Merkel asked Johnson not to abandon negotiations on Brexit
Angela Merkel has called on Boris Johnson to keep negotiating over Brexit, saying the EU will need to compromise, ahead of a statement by the prime minister on whether he will walk out of the trade and security talks.
In comments designed to cool the temperature of the troubled talks, the German chancellor said both sides needed to find common ground. Johnson had threatened in September to abandon negotiations if an agreement was not in place by this weekend.
“In some places things have moved well, in other places there is still a lot of work to be done,” Merkel said. “We have asked the United Kingdom to remain open to compromise, so that an agreement can be reached. This of course means that we, too, will need to make compromises.”
Downing Street had reacted in dismay as the French president, Emmanuel Macron, led EU leaders at a summit on Thursday in demanding the UK swallow the bloc’s conditions or face a no-deal exit.
The EU had proposed a further “two to three weeks” of negotiations but the summit communiqué said it was up to the UK to “make the necessary moves to make an agreement possible”.
Issued on Thursday afternoon, the leaders’ statement had asked the EU’s chief negotiator, Michel Barnier, to “continue negotiations in the coming weeks”. Barnier said he would be in London on Monday.
However, to the frustration of Downing Street, a call for an “intensification” of talks, included in an earlier draft of the statement, was deleted by the time leaders signed it off.
The UK’s chief negotiator, David Frost, tweeted in response: “Disappointed by the [summit] conclusions on UK/EU negotiations. Surprised EU is no longer committed to working ‘intensively’ to reach a future partnership as agreed with [the European commission president, Ursula von der Leyen] on 3 October.
“Also surprised by suggestion that to get an agreement all future moves must come from UK. It’s an unusual approach to conducting a negotiation.”
The foreign secretary, Dominic Raab, said on Friday morning he had also been “disappointed by the lack of flexibility that seems to have come out of the European council”. But he emphasised that a deal was still possible.
“We’ve been told that it must be the UK that makes all of the compromises in the days ahead, that can’t be right in a negotiation, so we’re surprised by that, but the prime minister will be saying more on this later today,” he said. “Having said that, we are close [to a deal]. With goodwill on both sides we can get there.”
EU officials said they believed Downing Street was seeking to create a moment of political crisis. According to EU sources, the summit statement had been seen by No 10 and there should not have been any surprises.
The change to the original draft had been made ahead of leaders seeing the communiqué and it was merely done as a call for intensified talks had been made in the last summit conclusions, the source said.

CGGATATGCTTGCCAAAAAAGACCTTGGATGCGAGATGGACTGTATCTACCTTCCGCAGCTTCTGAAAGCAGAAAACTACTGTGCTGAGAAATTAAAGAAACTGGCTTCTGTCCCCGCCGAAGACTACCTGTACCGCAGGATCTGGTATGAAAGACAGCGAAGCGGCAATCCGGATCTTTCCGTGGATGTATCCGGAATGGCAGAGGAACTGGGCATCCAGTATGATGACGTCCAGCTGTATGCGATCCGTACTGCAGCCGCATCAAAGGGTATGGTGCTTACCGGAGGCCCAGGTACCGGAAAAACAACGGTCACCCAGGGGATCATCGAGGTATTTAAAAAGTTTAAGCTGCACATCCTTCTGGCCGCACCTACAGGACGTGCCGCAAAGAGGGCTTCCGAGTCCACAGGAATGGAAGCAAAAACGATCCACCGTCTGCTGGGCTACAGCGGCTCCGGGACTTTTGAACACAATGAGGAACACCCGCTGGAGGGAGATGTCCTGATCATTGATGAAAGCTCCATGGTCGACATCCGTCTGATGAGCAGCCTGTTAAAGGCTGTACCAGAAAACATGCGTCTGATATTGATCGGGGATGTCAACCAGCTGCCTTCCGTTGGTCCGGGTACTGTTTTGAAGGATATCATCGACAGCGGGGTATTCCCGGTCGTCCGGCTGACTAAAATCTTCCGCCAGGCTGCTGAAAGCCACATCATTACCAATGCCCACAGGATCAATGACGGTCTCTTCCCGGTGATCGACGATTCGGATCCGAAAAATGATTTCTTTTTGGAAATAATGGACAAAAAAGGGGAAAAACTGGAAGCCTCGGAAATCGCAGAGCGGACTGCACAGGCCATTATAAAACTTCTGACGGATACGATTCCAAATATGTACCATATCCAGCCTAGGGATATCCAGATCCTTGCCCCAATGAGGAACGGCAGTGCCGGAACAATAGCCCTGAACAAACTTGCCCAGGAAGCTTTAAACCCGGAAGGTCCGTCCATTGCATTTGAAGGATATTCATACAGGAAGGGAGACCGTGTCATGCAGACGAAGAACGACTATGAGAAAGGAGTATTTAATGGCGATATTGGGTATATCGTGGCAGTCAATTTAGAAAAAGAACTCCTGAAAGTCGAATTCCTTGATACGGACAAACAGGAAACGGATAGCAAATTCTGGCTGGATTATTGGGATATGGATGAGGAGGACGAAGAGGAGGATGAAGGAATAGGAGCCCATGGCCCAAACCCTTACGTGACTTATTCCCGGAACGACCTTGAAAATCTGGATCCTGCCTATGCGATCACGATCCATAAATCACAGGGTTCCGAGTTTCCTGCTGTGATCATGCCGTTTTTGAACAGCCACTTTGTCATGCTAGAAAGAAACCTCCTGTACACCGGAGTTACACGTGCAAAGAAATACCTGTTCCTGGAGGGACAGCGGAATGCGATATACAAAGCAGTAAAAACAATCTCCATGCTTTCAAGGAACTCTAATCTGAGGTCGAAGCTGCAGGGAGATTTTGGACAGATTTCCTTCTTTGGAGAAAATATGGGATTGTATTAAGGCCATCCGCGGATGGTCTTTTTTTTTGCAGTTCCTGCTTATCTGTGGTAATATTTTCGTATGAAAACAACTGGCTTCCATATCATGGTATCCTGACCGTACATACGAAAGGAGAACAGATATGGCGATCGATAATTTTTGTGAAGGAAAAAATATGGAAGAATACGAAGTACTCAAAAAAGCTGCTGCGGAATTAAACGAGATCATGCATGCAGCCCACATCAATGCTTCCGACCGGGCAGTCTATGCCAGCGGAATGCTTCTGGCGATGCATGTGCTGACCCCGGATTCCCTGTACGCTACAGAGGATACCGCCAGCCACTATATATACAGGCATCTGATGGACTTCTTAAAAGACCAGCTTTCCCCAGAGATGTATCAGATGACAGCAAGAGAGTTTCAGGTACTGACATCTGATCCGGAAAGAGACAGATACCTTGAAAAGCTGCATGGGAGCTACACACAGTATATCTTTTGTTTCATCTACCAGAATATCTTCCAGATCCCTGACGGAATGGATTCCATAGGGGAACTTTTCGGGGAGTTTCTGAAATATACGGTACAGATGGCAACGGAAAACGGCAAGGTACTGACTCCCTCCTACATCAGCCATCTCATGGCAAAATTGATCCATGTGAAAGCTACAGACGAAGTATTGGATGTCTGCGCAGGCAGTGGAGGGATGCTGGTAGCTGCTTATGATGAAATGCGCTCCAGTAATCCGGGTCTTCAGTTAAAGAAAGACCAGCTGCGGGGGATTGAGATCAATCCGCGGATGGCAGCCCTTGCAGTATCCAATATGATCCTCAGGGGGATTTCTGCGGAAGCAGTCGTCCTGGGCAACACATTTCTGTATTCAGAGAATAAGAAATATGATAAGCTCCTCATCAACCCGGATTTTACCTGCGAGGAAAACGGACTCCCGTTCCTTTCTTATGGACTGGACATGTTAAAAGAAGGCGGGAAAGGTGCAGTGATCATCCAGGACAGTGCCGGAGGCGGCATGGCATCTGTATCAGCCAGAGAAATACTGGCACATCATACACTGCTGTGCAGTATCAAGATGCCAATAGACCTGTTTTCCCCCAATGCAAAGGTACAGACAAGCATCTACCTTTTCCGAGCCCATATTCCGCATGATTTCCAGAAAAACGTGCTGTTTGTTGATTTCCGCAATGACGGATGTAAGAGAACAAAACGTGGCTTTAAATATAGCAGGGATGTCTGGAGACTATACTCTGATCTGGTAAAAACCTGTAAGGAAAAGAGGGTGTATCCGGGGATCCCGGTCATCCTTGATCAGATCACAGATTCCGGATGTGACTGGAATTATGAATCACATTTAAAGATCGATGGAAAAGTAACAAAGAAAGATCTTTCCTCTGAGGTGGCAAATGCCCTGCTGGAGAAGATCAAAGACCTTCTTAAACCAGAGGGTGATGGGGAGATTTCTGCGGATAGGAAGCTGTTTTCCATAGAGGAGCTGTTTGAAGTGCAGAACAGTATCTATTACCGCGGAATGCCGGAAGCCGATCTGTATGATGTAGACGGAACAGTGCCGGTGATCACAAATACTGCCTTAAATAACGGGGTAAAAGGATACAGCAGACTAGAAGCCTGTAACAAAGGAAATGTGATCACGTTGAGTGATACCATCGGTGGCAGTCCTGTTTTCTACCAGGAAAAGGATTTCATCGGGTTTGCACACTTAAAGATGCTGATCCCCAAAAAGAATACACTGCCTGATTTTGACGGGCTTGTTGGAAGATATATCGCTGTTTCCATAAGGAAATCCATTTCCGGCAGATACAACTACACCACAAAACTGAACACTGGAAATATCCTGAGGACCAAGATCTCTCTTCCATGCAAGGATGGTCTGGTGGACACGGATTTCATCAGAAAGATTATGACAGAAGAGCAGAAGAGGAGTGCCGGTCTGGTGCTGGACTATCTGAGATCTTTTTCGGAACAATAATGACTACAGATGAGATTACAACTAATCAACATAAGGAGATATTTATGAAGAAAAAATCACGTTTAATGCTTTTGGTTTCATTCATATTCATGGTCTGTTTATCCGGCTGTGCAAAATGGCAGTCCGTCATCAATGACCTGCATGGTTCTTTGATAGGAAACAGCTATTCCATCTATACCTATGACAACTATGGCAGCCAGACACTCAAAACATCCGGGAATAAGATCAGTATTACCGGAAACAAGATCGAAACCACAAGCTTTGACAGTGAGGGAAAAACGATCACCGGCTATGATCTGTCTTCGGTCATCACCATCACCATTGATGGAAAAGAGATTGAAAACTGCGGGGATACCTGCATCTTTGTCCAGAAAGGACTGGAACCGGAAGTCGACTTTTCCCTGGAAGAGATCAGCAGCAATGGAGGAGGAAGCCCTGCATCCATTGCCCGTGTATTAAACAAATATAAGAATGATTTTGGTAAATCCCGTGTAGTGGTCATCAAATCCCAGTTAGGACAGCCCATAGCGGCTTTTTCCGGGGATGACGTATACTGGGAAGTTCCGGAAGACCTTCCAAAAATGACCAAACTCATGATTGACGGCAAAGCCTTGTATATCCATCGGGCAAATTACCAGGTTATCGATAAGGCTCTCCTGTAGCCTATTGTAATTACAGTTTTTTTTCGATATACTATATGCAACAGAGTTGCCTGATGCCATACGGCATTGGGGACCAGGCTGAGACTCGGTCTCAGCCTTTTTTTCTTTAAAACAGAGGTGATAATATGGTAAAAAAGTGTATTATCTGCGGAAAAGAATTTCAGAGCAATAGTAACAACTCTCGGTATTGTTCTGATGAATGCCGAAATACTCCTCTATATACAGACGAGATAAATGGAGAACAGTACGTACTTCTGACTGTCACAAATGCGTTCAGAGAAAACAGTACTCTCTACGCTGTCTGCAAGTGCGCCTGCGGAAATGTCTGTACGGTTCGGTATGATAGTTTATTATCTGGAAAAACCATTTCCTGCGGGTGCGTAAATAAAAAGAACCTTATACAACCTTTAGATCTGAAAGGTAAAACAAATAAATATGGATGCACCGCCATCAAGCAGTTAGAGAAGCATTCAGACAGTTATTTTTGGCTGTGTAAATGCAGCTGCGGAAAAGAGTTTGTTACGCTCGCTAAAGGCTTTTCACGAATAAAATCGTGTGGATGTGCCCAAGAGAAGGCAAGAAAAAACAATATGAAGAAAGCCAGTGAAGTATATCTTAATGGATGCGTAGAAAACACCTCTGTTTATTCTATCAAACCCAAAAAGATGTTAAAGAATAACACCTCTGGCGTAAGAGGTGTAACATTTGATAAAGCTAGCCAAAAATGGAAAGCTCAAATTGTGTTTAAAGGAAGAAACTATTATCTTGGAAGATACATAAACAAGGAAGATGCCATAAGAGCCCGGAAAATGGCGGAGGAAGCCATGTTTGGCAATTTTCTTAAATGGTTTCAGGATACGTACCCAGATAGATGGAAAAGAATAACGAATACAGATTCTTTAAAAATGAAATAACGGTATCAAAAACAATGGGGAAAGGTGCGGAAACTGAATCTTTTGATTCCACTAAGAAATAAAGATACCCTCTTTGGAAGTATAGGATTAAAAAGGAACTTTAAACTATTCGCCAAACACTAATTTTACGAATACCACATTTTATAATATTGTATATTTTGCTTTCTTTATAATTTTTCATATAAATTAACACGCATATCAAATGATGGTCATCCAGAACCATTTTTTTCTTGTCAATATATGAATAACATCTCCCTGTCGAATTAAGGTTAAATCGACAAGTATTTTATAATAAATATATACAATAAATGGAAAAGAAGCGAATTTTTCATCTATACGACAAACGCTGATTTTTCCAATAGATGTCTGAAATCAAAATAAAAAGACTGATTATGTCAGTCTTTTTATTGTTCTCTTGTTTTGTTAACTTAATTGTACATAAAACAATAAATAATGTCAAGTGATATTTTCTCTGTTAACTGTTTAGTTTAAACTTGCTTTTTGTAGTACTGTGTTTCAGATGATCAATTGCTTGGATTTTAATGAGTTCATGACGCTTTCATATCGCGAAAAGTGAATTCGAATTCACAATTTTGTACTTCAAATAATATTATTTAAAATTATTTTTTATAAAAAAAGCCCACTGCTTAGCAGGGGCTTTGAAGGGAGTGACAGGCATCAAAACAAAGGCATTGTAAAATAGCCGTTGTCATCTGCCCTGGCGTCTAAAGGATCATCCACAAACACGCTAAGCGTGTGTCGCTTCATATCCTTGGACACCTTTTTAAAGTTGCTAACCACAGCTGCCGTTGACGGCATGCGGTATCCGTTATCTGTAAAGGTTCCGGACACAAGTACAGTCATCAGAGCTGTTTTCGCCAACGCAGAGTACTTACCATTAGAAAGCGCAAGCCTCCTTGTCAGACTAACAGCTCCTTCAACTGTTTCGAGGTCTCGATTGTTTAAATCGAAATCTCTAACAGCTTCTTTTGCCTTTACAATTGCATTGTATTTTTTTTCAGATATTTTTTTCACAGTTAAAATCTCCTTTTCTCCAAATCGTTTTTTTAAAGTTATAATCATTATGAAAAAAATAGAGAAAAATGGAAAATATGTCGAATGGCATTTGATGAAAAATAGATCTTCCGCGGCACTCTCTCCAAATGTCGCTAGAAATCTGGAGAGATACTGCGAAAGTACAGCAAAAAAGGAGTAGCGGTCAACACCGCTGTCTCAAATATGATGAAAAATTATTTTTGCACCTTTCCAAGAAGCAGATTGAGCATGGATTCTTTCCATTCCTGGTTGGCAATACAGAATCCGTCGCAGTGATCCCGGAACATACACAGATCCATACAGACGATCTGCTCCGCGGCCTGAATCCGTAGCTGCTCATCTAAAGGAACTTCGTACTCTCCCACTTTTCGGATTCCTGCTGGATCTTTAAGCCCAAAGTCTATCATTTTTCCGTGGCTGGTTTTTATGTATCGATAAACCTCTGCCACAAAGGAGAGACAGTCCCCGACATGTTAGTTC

Raab noted in his comments on Friday morning that there had been more “emollient” language from other quarters in Brussels, in a reference to a statement from Barnier in which he promised to “speed up” negotiation.
“We’re available, we shall remain available until the last possible day,” Barnier said. “The negotiations aren’t over – we want to give these negotiations every chance to be successful. I shall say to David Frost we’re prepared to speed up negotiations in the next few days.”
Following the issuing of the summit communiqué, the leaders had held a two-hour discussion on the most contentious issues that stand in the way of agreement: how to hold both sides to the deal, EU access to British fishing waters and the so-called level playing field demands, sought by Brussels to ensure neither side can undercut standards or over-subsidise parts of the economy to give its companies a competitive advantage.
The heads of state and government were asked to put their phones and tablets into lockers to avoid any leaks during the discussion.
The Irish taoiseach, Micheál Martin, said Barnier had provided a presentation on the most thorny issues remaining.
“Fisheries loomed large in the presentation and in the subsequent debate, and of course a dispute mechanism to have a proper process in terms of how to resolve any subsequent disputes if an agreement was to be arrived at,” he said.
“I think [Barnier] senses that he will continue negotiating until the very end to get a deal, but there are difficulties. I think that it would be fair to say that there are challenges, and particularly on those last three items that I referenced – in terms of level playing field, in terms of fisheries, in terms of governance, that there hasn’t really been sufficient movement on those fronts to at this stage suggest that there could be an agreement, so there’s significant work to be done yet.”